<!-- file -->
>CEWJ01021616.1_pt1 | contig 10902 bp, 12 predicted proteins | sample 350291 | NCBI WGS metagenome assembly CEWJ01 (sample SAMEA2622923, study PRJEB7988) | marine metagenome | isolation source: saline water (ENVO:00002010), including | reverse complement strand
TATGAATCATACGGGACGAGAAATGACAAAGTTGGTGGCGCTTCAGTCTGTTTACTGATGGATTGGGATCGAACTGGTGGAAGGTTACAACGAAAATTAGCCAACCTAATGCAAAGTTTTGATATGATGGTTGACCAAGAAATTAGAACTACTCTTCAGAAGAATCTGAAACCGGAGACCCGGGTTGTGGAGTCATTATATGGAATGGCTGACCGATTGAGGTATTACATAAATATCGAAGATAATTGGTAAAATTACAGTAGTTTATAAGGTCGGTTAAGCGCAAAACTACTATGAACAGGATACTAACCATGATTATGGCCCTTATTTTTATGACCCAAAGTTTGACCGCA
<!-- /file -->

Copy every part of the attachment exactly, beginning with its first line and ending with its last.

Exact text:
>CEWJ01021616.1_pt1 | contig 10902 bp, 12 predicted proteins | sample 350291 | NCBI WGS metagenome assembly CEWJ01 (sample SAMEA2622923, study PRJEB7988) | marine metagenome | isolation source: saline water (ENVO:00002010), including | reverse complement strand
TATGAATCATACGGGACGAGAAATGACAAAGTTGGTGGCGCTTCAGTCTGTTTACTGATGGATTGGGATCGAACTGGTGGAAGGTTACAACGAAAATTAGCCAACCTAATGCAAAGTTTTGATATGATGGTTGACCAAGAAATTAGAACTACTCTTCAGAAGAATCTGAAACCGGAGACCCGGGTTGTGGAGTCATTATATGGAATGGCTGACCGATTGAGGTATTACATAAATATCGAAGATAATTGGTAAAATTACAGTAGTTTATAAGGTCGGTTAAGCGCAAAACTACTATGAACAGGATACTAACCATGATTATGGCCCTTATTTTTATGACCCAAAGTTTGACCGCA